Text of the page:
Killer of Goldsboro woman could be paroled this year
By Gene Price
Published in News on February 9, 2005 2:18 PM
A man who was sentenced to life plus 40 years in 1984 for the murder and kidnapping of a Goldsboro woman could be paroled this summer, according to the N.C. Department of Correction.
Garfield Noah Prevette, now 50, was convicted in the death of Goldie Jones, who met him through her voluntary prison ministry. The 61-year-old woman was found dead in her home. She had been bound, gagged and sexually mutilated with a pair of scissors.
Prevette, 29 and on parole at the time, already had a long prison record. He had been sentenced to "a minimum of 12 years" less than 51/2 years earlier for attempted rape.
There had been other convictions, including assaults on elderly women, indecent exposure, contributing to the delinquency of a minor, possession of a controlled substance and attempts to escape from prison.
Had Prevette been sentenced under today's rules, he would never have been eligible for parole. But under the "Fair Sentencing" rules of that time, a "life-termer" was eligible for parole consideration in 20 years.
The extra 40-year sentence Prevette was given for kidnapping was vacated by the Supreme Court in July of 1986.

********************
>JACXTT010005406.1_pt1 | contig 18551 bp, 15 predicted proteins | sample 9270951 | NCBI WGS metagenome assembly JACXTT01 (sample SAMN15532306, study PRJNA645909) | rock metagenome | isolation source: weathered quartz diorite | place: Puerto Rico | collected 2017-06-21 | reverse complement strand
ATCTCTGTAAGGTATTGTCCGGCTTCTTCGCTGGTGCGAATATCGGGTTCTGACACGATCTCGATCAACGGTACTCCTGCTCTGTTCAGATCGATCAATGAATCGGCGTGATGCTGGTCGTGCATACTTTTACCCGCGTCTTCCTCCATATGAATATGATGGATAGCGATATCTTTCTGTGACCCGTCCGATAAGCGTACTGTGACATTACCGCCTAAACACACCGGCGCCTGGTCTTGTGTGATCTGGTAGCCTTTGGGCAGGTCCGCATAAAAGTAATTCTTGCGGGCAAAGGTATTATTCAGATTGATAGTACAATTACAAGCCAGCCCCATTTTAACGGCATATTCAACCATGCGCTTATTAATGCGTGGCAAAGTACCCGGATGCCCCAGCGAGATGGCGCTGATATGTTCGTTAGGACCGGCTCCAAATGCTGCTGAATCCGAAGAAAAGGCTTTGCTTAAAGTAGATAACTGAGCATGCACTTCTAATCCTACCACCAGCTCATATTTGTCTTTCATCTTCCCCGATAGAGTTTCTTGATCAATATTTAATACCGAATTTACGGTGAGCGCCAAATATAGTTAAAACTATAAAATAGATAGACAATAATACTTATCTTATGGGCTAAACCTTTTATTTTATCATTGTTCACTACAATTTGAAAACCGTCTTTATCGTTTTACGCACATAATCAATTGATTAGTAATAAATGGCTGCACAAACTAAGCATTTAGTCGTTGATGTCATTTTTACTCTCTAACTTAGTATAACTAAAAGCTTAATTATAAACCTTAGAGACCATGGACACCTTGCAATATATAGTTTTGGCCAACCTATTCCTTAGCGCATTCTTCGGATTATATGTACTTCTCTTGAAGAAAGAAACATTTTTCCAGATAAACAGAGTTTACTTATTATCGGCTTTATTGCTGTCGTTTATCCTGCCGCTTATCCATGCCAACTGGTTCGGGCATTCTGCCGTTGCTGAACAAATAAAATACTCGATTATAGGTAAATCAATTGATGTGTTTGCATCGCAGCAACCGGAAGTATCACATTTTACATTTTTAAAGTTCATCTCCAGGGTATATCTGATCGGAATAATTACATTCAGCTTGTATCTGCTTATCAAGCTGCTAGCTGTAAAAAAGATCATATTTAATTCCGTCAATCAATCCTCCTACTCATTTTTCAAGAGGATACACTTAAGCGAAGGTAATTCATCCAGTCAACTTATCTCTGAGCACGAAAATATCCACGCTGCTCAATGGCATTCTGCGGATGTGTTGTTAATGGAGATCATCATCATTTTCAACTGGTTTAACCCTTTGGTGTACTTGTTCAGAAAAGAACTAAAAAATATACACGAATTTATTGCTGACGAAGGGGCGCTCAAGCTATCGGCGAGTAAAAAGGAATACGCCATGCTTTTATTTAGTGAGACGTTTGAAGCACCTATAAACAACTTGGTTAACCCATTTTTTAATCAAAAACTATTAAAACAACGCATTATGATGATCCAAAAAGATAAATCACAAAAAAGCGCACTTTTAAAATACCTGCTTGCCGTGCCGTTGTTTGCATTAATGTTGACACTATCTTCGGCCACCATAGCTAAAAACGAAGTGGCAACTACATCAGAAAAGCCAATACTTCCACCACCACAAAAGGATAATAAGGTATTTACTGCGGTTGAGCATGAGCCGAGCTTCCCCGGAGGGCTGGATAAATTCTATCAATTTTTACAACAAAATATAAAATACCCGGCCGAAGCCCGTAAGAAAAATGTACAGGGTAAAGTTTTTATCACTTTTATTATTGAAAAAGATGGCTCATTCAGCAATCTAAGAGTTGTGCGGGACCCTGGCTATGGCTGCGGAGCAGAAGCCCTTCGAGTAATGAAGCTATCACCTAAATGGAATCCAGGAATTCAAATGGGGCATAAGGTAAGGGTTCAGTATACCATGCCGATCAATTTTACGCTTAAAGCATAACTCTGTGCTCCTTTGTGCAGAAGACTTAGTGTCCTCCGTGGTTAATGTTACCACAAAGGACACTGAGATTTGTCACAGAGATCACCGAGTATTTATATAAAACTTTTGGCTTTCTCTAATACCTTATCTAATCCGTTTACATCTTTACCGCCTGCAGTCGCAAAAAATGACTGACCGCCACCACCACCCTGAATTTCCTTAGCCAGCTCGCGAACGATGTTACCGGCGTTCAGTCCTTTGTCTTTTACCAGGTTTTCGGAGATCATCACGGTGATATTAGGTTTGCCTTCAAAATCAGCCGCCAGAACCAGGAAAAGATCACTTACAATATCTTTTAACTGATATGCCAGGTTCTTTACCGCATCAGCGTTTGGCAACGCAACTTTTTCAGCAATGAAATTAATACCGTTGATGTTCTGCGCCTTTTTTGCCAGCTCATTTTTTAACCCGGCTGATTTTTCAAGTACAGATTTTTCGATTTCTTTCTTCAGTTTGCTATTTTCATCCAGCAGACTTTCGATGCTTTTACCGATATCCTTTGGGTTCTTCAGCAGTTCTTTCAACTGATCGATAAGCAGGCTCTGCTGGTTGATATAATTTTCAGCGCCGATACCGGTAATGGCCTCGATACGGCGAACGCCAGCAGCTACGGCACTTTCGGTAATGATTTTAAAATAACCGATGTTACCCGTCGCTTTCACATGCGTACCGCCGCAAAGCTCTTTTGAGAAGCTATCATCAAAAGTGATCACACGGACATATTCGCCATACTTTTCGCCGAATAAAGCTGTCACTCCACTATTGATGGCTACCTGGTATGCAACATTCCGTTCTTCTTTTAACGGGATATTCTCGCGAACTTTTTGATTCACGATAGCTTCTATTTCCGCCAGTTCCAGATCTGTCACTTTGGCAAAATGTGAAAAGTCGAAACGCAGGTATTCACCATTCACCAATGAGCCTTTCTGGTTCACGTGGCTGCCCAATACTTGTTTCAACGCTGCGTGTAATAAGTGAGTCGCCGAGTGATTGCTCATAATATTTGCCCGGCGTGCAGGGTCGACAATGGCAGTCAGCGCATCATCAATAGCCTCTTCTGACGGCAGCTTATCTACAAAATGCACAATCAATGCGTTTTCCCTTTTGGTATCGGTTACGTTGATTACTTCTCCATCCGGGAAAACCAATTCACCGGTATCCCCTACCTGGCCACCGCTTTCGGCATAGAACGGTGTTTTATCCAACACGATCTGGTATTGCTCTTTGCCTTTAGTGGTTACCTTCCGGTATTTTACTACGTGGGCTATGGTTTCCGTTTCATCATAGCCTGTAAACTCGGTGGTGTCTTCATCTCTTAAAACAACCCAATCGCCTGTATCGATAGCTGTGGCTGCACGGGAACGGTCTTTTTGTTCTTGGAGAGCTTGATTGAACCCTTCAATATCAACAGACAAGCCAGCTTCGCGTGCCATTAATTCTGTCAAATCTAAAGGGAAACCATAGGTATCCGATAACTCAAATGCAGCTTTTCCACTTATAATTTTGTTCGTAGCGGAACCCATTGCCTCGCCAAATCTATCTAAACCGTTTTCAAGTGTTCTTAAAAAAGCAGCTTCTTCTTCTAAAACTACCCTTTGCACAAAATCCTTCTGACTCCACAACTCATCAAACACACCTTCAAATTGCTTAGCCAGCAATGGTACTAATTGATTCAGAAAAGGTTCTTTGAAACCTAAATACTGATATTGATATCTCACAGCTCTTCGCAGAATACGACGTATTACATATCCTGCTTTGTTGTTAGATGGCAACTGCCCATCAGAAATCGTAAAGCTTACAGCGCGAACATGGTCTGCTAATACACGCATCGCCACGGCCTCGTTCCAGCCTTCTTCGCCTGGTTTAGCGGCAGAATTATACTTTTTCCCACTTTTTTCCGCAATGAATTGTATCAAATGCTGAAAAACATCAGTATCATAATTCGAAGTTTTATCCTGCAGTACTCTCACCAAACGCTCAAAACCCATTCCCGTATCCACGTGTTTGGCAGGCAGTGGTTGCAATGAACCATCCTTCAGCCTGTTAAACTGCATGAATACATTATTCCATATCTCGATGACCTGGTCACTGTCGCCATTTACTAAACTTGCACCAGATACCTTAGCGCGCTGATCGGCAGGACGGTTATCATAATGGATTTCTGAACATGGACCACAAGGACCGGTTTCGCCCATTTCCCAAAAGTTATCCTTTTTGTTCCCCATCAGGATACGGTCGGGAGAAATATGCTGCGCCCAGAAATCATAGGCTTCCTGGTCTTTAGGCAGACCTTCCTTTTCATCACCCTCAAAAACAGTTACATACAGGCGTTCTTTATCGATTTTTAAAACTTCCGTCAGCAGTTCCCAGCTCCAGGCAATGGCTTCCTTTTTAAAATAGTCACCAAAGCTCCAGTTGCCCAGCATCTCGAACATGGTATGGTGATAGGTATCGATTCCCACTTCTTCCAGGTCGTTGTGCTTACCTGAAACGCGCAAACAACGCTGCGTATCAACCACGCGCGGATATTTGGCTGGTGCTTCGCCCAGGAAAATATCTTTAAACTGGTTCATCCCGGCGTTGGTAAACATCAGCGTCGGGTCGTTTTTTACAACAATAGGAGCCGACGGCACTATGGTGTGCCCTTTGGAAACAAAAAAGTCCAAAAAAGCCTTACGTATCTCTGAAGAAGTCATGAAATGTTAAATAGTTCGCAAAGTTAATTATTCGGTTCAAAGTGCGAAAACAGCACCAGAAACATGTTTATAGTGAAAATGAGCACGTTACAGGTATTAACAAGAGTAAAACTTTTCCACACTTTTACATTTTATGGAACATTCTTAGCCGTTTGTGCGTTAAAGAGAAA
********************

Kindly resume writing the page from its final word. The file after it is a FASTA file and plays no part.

Inmates are subject to the rules in effect at the time of their sentencing.
Prevette's future will be in the hands of the three-person Parole Commission. If two of the three members favor his release, he goes free.
Prison records show Prevette has had 13 infractions while serving time, including three escape attempts.
Retired Superior Court Judge Donald Jacobs was the district attorney who prosecuted Prevette in the murder trial. Contacted by the News-Argus about the possible parole, Jacobs declared that the man should never be set free. He described Prevette as "a menace to society, especially elderly women."
Those wishing to express their views can write to members of the Parole Commission at 4222 Mail Service Center, Raleigh, N.C., 27699-4222. The commission is headed by Juanita Baker, a 30-year state employee and wife of the former sheriff of Wake County.
Serving with Mrs. Baker are Jewyl Dunn, another career employee of the Department of Correction, and Charles Mann Sr., who has more than 30 years of service with the state in the field of paroles and probation.
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